Yoeme/Yaqui Native American Pascola Spirit Dance Mask from Southern Arizona. This mask was handmade, carved and painted, in Tucson by a Yaqui native. Tucson is in Pima county Arizona and there are about 10,000 Yaquis living in four villages. The Yaqui/Yoeme originated in Northern Mexico in the Sonora area but were chased out by the Mexican people in the latter part of the 19th century. The Yaqui went into southern Arizona, mainly to Tucson, although there are still some living in Mexico in the Rio Mayo Valley in Southern Sonora. Tucson has four villages spread through out Tucson with the village of New Pasqua to the west of the city on the Yaqui reservation.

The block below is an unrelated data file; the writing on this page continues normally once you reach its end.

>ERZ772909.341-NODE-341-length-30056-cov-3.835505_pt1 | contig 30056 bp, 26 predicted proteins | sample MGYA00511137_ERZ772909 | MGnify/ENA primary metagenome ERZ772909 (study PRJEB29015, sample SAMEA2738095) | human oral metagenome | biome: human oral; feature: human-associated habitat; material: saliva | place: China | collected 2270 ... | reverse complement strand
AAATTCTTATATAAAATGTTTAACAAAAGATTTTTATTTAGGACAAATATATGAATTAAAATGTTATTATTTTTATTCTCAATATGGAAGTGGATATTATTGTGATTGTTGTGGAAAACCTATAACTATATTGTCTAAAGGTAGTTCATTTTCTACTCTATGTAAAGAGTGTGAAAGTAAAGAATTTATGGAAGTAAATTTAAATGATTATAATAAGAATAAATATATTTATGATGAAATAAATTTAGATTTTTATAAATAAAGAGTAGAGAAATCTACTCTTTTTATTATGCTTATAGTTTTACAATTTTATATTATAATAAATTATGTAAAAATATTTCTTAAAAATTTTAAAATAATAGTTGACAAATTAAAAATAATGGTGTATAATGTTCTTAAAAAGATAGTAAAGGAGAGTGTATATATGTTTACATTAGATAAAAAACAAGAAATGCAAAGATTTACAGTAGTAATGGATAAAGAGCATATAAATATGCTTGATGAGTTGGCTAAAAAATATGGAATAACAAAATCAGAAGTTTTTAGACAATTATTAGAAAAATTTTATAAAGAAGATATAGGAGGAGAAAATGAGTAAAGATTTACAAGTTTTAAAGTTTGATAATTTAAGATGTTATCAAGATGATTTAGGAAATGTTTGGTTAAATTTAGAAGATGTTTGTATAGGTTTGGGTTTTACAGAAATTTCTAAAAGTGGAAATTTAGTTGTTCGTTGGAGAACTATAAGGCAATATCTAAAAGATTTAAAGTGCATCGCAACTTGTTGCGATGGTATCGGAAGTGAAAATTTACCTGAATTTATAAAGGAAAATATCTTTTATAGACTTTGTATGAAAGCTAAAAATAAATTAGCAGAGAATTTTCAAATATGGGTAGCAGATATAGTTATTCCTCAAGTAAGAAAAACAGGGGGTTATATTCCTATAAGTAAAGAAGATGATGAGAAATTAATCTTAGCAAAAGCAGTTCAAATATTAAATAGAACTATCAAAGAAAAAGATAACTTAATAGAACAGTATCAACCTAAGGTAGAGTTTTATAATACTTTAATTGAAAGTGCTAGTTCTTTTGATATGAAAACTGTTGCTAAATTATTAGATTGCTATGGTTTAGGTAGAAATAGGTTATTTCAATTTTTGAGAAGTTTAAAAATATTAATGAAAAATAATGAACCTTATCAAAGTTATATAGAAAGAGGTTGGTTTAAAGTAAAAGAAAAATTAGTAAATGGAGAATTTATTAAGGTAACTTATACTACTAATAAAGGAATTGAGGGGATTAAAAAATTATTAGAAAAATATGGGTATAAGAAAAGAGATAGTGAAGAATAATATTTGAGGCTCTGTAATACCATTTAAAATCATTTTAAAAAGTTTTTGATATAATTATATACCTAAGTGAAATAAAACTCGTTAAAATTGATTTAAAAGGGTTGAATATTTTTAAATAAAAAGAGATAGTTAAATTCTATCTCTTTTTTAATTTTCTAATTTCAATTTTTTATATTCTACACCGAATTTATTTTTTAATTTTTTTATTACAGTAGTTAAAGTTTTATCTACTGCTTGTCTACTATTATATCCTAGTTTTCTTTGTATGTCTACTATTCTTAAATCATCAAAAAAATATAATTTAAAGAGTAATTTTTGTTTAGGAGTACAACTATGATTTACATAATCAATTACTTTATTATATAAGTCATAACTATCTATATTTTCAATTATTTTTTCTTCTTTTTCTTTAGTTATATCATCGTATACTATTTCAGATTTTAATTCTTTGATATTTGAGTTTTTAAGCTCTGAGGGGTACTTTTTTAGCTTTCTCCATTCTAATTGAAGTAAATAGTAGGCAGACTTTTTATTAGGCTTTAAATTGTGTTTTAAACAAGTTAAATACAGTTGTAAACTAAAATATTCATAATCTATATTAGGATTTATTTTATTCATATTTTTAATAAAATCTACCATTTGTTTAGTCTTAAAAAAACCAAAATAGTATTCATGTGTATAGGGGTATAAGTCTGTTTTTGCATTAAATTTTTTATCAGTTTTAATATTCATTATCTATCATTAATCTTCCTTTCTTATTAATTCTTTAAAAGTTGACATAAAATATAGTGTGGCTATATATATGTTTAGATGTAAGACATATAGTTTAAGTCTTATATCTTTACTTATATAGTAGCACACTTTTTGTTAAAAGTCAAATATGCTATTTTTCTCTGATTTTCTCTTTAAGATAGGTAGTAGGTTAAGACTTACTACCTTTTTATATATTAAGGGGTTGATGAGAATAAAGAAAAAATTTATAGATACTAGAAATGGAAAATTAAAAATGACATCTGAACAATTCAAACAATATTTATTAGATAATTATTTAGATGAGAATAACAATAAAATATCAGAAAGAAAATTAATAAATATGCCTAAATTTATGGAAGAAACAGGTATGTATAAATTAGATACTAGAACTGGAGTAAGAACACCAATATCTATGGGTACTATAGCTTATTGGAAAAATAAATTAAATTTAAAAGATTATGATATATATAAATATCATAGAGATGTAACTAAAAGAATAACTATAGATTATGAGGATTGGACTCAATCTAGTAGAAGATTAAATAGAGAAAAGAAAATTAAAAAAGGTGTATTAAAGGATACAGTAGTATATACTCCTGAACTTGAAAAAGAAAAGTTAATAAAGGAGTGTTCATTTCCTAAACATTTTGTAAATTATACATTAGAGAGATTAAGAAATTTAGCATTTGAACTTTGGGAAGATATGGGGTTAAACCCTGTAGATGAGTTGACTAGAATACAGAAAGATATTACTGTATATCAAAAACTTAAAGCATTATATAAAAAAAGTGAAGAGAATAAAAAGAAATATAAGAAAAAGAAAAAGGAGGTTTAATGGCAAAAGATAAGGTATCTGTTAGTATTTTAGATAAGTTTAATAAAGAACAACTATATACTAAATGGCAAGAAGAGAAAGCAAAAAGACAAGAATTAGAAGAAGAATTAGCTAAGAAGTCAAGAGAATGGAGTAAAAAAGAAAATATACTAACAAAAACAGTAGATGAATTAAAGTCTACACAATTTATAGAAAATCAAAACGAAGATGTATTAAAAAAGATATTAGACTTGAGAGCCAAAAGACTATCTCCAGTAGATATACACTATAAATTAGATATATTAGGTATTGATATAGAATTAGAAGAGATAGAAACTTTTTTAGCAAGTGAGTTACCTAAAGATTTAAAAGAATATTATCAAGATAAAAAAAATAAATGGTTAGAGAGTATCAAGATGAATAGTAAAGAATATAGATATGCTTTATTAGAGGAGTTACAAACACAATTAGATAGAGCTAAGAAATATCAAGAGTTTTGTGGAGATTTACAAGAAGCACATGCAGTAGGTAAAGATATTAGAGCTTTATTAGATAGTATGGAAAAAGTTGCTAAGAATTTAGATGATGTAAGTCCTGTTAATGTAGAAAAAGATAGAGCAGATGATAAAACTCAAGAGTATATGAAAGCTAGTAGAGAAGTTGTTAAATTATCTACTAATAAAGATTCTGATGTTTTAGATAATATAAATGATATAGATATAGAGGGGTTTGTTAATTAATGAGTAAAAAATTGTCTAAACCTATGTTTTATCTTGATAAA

Traditional masks from the Sonora area have been carved for centuries and usually depict males with goat or horse hair beards and eyebrows. The masks almost always have a cross on the forehead and the absence of a cross usually means the mask was carved for tourists.
This mask is skillfully carved and has long tufts of animal hair attached to the mask. The wood is from the cottonwood tree, the paint is acrylic. The colors used on this mask are the traditional colors of red, black and white. There are two crosses painted on the mask, traditionally in the middle of the forehead, but also on the chin. The mask is "undanced" or un-used. It measures 7" long with the goat or horse hair adding another 12". The width is about 4 1/2" and protrudes out 3 inches. This mask would have been worn on the side or back of the head as it represents a human.